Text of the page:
Million Dollar Bridge and Childs Glacier


Paddling across the placid Miles Lake was slow and peaceful, sunshine warmed the rubber raft and its occupants.  With the historic Million Dollar Railway bridge in view, first as a small dot, it was fun to watch it grow larger and larger as we approached until it loomed huge overhead.  Beaching our flotilla we explored the shoreline and walked the bridge to the opposite shore.  A wooden board served as a makeshift gangplank and filled the gap at the collapsed span on the far side.  The span slipped from its foundation in 1964 during the Good Friday Earthquake.  The bridge was permanently repaired and rededicated in 2005.

A short distance from the bridge is the 300′ high vertical face of Childs Glacier.  As the glacier slowly advances huge chunks of ice calve, or break off, from the face crashing into the river creating huge waves.  During the warm summer calving is a frequent occasion, and is loud.  It sounds like the crack of lightening and the din of thunder, up very close.  As magnificent as it is to watch it is as treacherous to float past the face in a rubber raft.  The river is narrow at the glacier and there are two choices, end the trip here or take your chances and float on by.  Fortunately we were spared riding a tsunami wave, all three vessels floated past the ice wall safely.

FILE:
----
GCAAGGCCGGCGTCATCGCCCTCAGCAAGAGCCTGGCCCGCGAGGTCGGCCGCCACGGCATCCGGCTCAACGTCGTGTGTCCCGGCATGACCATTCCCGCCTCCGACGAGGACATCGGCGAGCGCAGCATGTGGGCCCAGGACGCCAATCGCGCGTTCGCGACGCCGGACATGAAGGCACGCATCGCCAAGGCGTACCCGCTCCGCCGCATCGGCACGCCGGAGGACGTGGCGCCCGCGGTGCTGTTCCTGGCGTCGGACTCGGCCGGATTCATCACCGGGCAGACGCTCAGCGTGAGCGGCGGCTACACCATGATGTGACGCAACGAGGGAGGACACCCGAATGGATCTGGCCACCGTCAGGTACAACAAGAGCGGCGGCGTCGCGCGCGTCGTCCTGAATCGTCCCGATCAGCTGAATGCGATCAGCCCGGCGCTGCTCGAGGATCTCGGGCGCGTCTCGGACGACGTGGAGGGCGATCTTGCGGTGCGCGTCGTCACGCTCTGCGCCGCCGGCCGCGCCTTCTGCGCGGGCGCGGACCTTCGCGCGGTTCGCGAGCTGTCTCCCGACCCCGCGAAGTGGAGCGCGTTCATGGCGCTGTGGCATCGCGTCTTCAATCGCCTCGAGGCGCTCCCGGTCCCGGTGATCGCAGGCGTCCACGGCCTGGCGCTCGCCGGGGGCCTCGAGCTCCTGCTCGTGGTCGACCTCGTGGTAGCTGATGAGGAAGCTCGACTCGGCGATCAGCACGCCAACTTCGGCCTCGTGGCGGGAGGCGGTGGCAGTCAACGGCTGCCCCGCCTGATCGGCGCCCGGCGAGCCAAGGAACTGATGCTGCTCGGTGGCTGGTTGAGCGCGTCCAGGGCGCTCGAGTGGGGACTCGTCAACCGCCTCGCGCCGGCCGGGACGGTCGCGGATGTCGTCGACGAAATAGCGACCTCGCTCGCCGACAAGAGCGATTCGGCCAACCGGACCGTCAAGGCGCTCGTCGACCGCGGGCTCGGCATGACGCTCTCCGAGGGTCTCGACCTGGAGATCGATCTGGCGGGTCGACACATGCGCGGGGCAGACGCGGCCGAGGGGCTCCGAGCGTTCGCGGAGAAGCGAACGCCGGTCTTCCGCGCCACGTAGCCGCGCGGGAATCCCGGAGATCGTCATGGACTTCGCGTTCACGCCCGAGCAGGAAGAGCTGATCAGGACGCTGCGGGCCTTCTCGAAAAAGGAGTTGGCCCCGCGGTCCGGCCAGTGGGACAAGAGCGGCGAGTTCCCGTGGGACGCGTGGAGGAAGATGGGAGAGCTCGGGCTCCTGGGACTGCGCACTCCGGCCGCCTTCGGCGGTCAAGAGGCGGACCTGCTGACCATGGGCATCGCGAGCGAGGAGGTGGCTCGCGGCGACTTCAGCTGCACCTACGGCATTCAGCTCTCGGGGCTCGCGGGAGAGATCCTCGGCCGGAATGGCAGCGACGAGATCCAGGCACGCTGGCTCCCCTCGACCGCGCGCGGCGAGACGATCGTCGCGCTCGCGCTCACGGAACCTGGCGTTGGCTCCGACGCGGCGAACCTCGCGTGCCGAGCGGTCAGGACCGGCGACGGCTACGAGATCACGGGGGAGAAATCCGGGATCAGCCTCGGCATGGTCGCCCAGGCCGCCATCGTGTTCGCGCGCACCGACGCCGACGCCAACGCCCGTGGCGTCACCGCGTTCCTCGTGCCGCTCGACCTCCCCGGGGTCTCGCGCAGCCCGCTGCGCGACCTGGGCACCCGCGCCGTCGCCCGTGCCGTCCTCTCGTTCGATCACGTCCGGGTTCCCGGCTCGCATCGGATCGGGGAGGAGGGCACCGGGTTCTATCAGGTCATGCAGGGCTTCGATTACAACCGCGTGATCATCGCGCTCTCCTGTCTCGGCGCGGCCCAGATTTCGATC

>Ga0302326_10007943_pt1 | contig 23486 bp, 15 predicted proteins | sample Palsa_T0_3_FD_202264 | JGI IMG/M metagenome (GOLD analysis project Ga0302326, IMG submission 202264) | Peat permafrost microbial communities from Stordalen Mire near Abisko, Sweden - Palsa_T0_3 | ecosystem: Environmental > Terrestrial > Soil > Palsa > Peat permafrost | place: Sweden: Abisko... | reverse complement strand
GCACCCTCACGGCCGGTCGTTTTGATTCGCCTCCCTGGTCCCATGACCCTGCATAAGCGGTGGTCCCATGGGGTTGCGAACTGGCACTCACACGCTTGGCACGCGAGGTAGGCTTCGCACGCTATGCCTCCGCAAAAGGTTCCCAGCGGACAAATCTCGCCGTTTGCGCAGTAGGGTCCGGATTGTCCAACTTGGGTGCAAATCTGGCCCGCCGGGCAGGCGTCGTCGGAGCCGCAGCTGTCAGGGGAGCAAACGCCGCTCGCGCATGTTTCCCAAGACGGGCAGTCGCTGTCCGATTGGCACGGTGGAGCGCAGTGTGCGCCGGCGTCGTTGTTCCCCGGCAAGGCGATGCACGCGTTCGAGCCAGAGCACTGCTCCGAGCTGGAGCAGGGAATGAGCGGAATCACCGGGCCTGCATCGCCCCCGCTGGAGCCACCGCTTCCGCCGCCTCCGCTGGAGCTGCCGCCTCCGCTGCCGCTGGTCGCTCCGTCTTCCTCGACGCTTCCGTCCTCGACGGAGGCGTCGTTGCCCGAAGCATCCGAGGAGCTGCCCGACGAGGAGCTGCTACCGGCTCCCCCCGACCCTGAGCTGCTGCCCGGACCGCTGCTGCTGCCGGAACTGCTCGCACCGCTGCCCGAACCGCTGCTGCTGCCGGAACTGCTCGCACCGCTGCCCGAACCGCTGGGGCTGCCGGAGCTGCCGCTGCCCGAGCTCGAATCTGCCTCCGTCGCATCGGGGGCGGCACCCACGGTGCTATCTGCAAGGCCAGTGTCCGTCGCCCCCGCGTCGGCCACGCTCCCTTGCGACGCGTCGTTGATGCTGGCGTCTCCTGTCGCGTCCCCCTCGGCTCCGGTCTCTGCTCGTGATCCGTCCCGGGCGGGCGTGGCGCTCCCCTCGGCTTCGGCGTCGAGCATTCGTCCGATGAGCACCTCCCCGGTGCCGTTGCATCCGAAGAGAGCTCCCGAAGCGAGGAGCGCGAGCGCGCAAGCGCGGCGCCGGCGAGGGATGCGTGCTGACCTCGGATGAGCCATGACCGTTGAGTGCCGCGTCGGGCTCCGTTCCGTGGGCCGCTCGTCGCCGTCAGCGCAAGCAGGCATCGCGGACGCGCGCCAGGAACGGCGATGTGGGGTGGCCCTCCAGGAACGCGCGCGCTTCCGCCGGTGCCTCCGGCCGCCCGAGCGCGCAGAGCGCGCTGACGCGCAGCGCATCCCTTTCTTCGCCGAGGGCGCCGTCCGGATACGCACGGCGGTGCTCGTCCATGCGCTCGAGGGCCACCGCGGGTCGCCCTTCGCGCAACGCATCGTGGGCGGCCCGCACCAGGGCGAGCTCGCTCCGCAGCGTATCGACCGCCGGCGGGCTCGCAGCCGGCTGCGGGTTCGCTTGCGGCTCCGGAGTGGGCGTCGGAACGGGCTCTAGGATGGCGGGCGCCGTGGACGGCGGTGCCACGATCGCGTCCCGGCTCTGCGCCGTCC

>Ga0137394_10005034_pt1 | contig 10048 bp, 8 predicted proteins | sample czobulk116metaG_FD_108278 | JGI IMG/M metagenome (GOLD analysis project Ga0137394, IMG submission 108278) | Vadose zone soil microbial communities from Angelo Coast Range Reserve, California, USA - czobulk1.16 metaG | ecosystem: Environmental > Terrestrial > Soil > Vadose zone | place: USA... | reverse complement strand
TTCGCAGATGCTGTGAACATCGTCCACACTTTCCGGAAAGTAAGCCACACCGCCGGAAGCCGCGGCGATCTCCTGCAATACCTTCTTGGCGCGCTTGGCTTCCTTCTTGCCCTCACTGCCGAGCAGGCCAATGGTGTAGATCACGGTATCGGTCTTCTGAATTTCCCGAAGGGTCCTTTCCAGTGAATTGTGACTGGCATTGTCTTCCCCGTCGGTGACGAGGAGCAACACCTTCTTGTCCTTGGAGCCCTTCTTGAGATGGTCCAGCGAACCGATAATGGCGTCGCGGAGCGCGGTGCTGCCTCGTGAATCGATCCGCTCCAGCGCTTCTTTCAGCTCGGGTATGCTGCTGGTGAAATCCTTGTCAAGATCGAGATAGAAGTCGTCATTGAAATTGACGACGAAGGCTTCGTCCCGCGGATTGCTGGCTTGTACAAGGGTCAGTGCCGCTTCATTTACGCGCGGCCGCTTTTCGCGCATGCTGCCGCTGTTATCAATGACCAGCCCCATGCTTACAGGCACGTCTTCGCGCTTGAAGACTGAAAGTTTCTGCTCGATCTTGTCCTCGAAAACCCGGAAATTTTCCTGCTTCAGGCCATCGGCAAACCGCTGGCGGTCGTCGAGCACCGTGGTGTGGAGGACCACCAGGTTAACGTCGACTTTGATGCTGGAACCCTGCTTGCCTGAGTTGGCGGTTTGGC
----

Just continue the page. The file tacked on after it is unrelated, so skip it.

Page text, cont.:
There is a campground at Childs Glacier, reached by road 25 miles from Cordova.  I love this glacier and camping here, it is spectacular to watch and should be on the “must see” list for anyone visiting Alaska.

More tomorrow,

Gail Niebrugge, Alaska artist

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